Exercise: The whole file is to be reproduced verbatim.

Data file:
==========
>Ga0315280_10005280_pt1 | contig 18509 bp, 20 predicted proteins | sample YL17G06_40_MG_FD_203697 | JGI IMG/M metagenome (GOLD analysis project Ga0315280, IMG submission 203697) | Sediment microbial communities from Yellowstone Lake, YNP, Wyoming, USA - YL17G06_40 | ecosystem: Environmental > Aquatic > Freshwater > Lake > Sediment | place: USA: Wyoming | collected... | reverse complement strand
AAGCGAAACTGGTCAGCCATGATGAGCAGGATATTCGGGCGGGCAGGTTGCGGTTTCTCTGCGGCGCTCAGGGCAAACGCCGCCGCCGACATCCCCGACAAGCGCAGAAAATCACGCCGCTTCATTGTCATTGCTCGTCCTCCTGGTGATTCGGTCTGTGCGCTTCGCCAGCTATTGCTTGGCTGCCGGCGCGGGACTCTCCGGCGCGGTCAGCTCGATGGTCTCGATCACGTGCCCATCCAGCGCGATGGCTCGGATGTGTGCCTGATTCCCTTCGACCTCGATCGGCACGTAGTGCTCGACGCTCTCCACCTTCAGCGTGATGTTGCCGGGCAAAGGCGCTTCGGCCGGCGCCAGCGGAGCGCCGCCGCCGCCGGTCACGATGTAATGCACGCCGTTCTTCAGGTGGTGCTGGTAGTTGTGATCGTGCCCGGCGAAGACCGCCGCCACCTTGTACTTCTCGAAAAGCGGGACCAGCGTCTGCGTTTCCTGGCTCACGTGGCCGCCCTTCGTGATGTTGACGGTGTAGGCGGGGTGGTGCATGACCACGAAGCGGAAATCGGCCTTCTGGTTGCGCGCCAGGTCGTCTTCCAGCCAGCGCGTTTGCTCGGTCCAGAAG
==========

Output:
>Ga0315280_10005280_pt1 | contig 18509 bp, 20 predicted proteins | sample YL17G06_40_MG_FD_203697 | JGI IMG/M metagenome (GOLD analysis project Ga0315280, IMG submission 203697) | Sediment microbial communities from Yellowstone Lake, YNP, Wyoming, USA - YL17G06_40 | ecosystem: Environmental > Aquatic > Freshwater > Lake > Sediment | place: USA: Wyoming | collected... | reverse complement strand
AAGCGAAACTGGTCAGCCATGATGAGCAGGATATTCGGGCGGGCAGGTTGCGGTTTCTCTGCGGCGCTCAGGGCAAACGCCGCCGCCGACATCCCCGACAAGCGCAGAAAATCACGCCGCTTCATTGTCATTGCTCGTCCTCCTGGTGATTCGGTCTGTGCGCTTCGCCAGCTATTGCTTGGCTGCCGGCGCGGGACTCTCCGGCGCGGTCAGCTCGATGGTCTCGATCACGTGCCCATCCAGCGCGATGGCTCGGATGTGTGCCTGATTCCCTTCGACCTCGATCGGCACGTAGTGCTCGACGCTCTCCACCTTCAGCGTGATGTTGCCGGGCAAAGGCGCTTCGGCCGGCGCCAGCGGAGCGCCGCCGCCGCCGGTCACGATGTAATGCACGCCGTTCTTCAGGTGGTGCTGGTAGTTGTGATCGTGCCCGGCGAAGACCGCCGCCACCTTGTACTTCTCGAAAAGCGGGACCAGCGTCTGCGTTTCCTGGCTCACGTGGCCGCCCTTCGTGATGTTGACGGTGTAGGCGGGGTGGTGCATGACCACGAAGCGGAAATCGGCCTTCTGGTTGCGCGCCAGGTCGTCTTCCAGCCAGCGCGTTTGCTCGGTCCAGAAG